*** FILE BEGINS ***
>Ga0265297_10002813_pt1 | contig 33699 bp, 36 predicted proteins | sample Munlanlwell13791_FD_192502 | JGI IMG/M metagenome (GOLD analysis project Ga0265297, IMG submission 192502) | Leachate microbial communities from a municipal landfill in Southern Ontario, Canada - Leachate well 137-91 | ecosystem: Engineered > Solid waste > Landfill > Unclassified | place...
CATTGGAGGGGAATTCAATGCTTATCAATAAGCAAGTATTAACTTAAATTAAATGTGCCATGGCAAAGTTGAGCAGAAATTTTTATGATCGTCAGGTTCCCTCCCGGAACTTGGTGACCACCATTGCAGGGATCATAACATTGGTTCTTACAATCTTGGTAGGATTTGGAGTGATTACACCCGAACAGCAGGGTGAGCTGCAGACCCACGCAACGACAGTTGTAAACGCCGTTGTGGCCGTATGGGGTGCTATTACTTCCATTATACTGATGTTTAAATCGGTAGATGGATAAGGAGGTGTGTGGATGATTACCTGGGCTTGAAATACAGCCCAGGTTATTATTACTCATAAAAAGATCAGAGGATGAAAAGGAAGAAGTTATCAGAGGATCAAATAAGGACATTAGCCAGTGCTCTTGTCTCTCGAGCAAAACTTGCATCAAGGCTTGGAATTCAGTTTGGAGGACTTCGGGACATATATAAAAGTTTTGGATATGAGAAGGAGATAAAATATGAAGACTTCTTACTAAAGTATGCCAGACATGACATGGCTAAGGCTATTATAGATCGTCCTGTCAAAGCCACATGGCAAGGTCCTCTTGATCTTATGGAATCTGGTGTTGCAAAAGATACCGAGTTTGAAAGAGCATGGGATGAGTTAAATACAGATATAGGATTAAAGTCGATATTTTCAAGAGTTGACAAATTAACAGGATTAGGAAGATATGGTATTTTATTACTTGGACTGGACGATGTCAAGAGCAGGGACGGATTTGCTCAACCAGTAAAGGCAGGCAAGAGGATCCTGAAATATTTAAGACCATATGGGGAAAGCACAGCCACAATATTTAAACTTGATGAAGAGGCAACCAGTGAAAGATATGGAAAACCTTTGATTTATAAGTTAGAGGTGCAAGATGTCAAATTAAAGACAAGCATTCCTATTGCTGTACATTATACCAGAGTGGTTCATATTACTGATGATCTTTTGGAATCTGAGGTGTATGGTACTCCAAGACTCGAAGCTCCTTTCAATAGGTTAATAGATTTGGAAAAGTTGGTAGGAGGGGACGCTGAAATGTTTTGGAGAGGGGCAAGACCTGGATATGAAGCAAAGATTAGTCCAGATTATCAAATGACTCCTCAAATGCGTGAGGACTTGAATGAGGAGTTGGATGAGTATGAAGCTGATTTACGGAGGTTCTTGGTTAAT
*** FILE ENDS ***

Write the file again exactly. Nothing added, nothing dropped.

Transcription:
>Ga0265297_10002813_pt1 | contig 33699 bp, 36 predicted proteins | sample Munlanlwell13791_FD_192502 | JGI IMG/M metagenome (GOLD analysis project Ga0265297, IMG submission 192502) | Leachate microbial communities from a municipal landfill in Southern Ontario, Canada - Leachate well 137-91 | ecosystem: Engineered > Solid waste > Landfill > Unclassified | place...
CATTGGAGGGGAATTCAATGCTTATCAATAAGCAAGTATTAACTTAAATTAAATGTGCCATGGCAAAGTTGAGCAGAAATTTTTATGATCGTCAGGTTCCCTCCCGGAACTTGGTGACCACCATTGCAGGGATCATAACATTGGTTCTTACAATCTTGGTAGGATTTGGAGTGATTACACCCGAACAGCAGGGTGAGCTGCAGACCCACGCAACGACAGTTGTAAACGCCGTTGTGGCCGTATGGGGTGCTATTACTTCCATTATACTGATGTTTAAATCGGTAGATGGATAAGGAGGTGTGTGGATGATTACCTGGGCTTGAAATACAGCCCAGGTTATTATTACTCATAAAAAGATCAGAGGATGAAAAGGAAGAAGTTATCAGAGGATCAAATAAGGACATTAGCCAGTGCTCTTGTCTCTCGAGCAAAACTTGCATCAAGGCTTGGAATTCAGTTTGGAGGACTTCGGGACATATATAAAAGTTTTGGATATGAGAAGGAGATAAAATATGAAGACTTCTTACTAAAGTATGCCAGACATGACATGGCTAAGGCTATTATAGATCGTCCTGTCAAAGCCACATGGCAAGGTCCTCTTGATCTTATGGAATCTGGTGTTGCAAAAGATACCGAGTTTGAAAGAGCATGGGATGAGTTAAATACAGATATAGGATTAAAGTCGATATTTTCAAGAGTTGACAAATTAACAGGATTAGGAAGATATGGTATTTTATTACTTGGACTGGACGATGTCAAGAGCAGGGACGGATTTGCTCAACCAGTAAAGGCAGGCAAGAGGATCCTGAAATATTTAAGACCATATGGGGAAAGCACAGCCACAATATTTAAACTTGATGAAGAGGCAACCAGTGAAAGATATGGAAAACCTTTGATTTATAAGTTAGAGGTGCAAGATGTCAAATTAAAGACAAGCATTCCTATTGCTGTACATTATACCAGAGTGGTTCATATTACTGATGATCTTTTGGAATCTGAGGTGTATGGTACTCCAAGACTCGAAGCTCCTTTCAATAGGTTAATAGATTTGGAAAAGTTGGTAGGAGGGGACGCTGAAATGTTTTGGAGAGGGGCAAGACCTGGATATGAAGCAAAGATTAGTCCAGATTATCAAATGACTCCTCAAATGCGTGAGGACTTGAATGAGGAGTTGGATGAGTATGAAGCTGATTTACGGAGGTTCTTGGTTAAT